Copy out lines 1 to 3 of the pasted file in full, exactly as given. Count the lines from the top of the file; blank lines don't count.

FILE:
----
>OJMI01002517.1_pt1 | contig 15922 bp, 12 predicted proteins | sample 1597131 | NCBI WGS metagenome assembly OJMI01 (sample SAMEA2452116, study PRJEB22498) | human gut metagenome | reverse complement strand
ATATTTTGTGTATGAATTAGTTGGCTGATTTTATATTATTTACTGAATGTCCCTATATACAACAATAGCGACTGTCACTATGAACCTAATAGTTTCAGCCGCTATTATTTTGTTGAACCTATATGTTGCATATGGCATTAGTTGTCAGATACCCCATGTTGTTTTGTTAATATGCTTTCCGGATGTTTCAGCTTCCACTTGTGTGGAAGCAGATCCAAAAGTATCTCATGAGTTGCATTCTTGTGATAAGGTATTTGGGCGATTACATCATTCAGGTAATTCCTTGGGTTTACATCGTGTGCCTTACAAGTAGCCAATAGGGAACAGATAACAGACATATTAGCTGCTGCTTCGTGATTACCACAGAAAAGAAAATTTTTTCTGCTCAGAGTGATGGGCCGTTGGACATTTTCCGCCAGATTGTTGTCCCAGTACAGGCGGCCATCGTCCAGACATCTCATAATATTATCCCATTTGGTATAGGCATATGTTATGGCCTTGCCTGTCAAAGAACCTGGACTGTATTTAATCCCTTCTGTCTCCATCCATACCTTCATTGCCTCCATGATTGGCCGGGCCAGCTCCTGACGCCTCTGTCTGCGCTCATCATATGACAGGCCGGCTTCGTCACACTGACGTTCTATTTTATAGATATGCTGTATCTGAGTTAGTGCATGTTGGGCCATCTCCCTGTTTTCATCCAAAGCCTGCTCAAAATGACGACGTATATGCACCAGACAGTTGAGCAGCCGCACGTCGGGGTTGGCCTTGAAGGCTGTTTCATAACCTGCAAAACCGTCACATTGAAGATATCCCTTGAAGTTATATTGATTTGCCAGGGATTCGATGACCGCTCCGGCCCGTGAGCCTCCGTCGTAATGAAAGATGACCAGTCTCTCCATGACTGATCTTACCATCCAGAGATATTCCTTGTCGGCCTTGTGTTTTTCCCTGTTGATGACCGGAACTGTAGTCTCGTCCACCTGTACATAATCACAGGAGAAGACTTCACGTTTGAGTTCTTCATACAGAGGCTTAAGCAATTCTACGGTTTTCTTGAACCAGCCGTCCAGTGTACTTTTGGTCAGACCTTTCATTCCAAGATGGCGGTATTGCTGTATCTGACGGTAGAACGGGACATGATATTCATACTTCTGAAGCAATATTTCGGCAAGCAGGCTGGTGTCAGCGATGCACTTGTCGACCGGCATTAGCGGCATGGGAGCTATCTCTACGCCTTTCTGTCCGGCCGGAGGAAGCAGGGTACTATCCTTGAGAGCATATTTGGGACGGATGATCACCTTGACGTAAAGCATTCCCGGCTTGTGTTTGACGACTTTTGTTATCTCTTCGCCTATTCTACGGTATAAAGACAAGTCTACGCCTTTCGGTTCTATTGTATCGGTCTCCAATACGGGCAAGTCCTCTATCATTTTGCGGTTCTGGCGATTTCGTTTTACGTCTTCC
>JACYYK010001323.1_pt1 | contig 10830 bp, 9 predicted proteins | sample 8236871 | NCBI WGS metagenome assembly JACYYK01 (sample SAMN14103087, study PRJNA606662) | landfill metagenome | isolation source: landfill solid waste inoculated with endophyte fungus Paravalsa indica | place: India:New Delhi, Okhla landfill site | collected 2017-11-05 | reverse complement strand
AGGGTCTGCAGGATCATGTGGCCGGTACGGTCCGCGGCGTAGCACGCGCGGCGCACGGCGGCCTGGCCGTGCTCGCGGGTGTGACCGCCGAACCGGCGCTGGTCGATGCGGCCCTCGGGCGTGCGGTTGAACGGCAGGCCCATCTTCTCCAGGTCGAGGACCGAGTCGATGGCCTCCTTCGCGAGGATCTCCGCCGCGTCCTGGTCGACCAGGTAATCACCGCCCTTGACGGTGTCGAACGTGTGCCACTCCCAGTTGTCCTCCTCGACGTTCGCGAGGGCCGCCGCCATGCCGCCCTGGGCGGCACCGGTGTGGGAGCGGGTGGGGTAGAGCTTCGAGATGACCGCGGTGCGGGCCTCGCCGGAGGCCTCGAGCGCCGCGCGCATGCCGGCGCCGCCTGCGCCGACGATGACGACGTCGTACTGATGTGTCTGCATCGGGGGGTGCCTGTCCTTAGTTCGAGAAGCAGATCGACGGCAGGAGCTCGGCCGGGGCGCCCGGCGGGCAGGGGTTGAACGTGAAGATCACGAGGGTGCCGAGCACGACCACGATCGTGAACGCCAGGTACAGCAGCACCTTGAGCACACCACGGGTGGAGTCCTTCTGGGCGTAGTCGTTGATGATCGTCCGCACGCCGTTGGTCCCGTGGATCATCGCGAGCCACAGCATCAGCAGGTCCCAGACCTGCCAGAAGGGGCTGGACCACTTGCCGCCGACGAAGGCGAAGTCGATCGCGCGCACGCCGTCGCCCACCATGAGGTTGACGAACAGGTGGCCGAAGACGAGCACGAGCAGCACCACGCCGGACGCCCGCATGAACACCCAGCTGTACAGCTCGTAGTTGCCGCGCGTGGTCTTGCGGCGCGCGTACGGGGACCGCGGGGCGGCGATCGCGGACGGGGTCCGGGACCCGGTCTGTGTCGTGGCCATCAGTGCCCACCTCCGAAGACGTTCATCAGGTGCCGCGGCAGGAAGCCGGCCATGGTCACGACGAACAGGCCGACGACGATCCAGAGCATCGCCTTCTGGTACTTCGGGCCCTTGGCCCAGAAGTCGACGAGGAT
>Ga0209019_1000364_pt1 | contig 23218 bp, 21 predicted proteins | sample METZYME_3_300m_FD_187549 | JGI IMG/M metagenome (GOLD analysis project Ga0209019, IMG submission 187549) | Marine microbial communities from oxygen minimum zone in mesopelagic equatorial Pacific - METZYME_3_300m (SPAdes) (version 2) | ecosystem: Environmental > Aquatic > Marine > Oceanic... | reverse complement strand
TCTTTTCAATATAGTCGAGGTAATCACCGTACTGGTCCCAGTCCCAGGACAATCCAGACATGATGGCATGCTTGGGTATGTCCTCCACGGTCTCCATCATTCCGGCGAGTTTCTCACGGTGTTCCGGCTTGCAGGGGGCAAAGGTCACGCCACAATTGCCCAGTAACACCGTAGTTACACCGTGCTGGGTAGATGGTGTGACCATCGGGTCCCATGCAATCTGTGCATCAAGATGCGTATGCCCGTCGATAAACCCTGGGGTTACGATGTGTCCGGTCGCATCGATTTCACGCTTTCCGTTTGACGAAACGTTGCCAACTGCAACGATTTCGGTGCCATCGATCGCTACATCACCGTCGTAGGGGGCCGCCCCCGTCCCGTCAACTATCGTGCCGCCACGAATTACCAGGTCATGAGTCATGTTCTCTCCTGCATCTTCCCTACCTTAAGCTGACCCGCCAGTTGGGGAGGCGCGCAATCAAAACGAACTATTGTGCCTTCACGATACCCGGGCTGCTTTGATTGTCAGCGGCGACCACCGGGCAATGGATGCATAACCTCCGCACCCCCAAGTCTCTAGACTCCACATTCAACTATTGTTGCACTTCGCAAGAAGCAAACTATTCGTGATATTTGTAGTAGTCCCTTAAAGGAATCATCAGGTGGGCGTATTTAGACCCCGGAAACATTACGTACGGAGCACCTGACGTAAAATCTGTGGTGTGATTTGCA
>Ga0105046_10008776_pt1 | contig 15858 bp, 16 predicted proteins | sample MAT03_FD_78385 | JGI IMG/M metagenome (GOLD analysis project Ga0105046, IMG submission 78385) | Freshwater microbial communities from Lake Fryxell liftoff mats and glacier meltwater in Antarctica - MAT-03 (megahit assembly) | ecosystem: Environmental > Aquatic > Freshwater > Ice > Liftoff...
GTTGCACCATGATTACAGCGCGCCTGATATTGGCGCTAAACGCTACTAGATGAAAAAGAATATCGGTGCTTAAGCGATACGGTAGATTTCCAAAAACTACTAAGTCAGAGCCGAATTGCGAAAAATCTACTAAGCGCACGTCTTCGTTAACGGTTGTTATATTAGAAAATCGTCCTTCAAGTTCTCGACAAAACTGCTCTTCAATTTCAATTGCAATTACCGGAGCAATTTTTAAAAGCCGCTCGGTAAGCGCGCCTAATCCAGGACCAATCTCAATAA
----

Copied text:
>OJMI01002517.1_pt1 | contig 15922 bp, 12 predicted proteins | sample 1597131 | NCBI WGS metagenome assembly OJMI01 (sample SAMEA2452116, study PRJEB22498) | human gut metagenome | reverse complement strand
ATATTTTGTGTATGAATTAGTTGGCTGATTTTATATTATTTACTGAATGTCCCTATATACAACAATAGCGACTGTCACTATGAACCTAATAGTTTCAGCCGCTATTATTTTGTTGAACCTATATGTTGCATATGGCATTAGTTGTCAGATACCCCATGTTGTTTTGTTAATATGCTTTCCGGATGTTTCAGCTTCCACTTGTGTGGAAGCAGATCCAAAAGTATCTCATGAGTTGCATTCTTGTGATAAGGTATTTGGGCGATTACATCATTCAGGTAATTCCTTGGGTTTACATCGTGTGCCTTACAAGTAGCCAATAGGGAACAGATAACAGACATATTAGCTGCTGCTTCGTGATTACCACAGAAAAGAAAATTTTTTCTGCTCAGAGTGATGGGCCGTTGGACATTTTCCGCCAGATTGTTGTCCCAGTACAGGCGGCCATCGTCCAGACATCTCATAATATTATCCCATTTGGTATAGGCATATGTTATGGCCTTGCCTGTCAAAGAACCTGGACTGTATTTAATCCCTTCTGTCTCCATCCATACCTTCATTGCCTCCATGATTGGCCGGGCCAGCTCCTGACGCCTCTGTCTGCGCTCATCATATGACAGGCCGGCTTCGTCACACTGACGTTCTATTTTATAGATATGCTGTATCTGAGTTAGTGCATGTTGGGCCATCTCCCTGTTTTCATCCAAAGCCTGCTCAAAATGACGACGTATATGCACCAGACAGTTGAGCAGCCGCACGTCGGGGTTGGCCTTGAAGGCTGTTTCATAACCTGCAAAACCGTCACATTGAAGATATCCCTTGAAGTTATATTGATTTGCCAGGGATTCGATGACCGCTCCGGCCCGTGAGCCTCCGTCGTAATGAAAGATGACCAGTCTCTCCATGACTGATCTTACCATCCAGAGATATTCCTTGTCGGCCTTGTGTTTTTCCCTGTTGATGACCGGAACTGTAGTCTCGTCCACCTGTACATAATCACAGGAGAAGACTTCACGTTTGAGTTCTTCATACAGAGGCTTAAGCAATTCTACGGTTTTCTTGAACCAGCCGTCCAGTGTACTTTTGGTCAGACCTTTCATTCCAAGATGGCGGTATTGCTGTATCTGACGGTAGAACGGGACATGATATTCATACTTCTGAAGCAATATTTCGGCAAGCAGGCTGGTGTCAGCGATGCACTTGTCGACCGGCATTAGCGGCATGGGAGCTATCTCTACGCCTTTCTGTCCGGCCGGAGGAAGCAGGGTACTATCCTTGAGAGCATATTTGGGACGGATGATCACCTTGACGTAAAGCATTCCCGGCTTGTGTTTGACGACTTTTGTTATCTCTTCGCCTATTCTACGGTATAAAGACAAGTCTACGCCTTTCGGTTCTATTGTATCGGTCTCCAATACGGGCAAGTCCTCTATCATTTTGCGGTTCTGGCGATTTCGTTTTACGTCTTCC
>JACYYK010001323.1_pt1 | contig 10830 bp, 9 predicted proteins | sample 8236871 | NCBI WGS metagenome assembly JACYYK01 (sample SAMN14103087, study PRJNA606662) | landfill metagenome | isolation source: landfill solid waste inoculated with endophyte fungus Paravalsa indica | place: India:New Delhi, Okhla landfill site | collected 2017-11-05 | reverse complement strand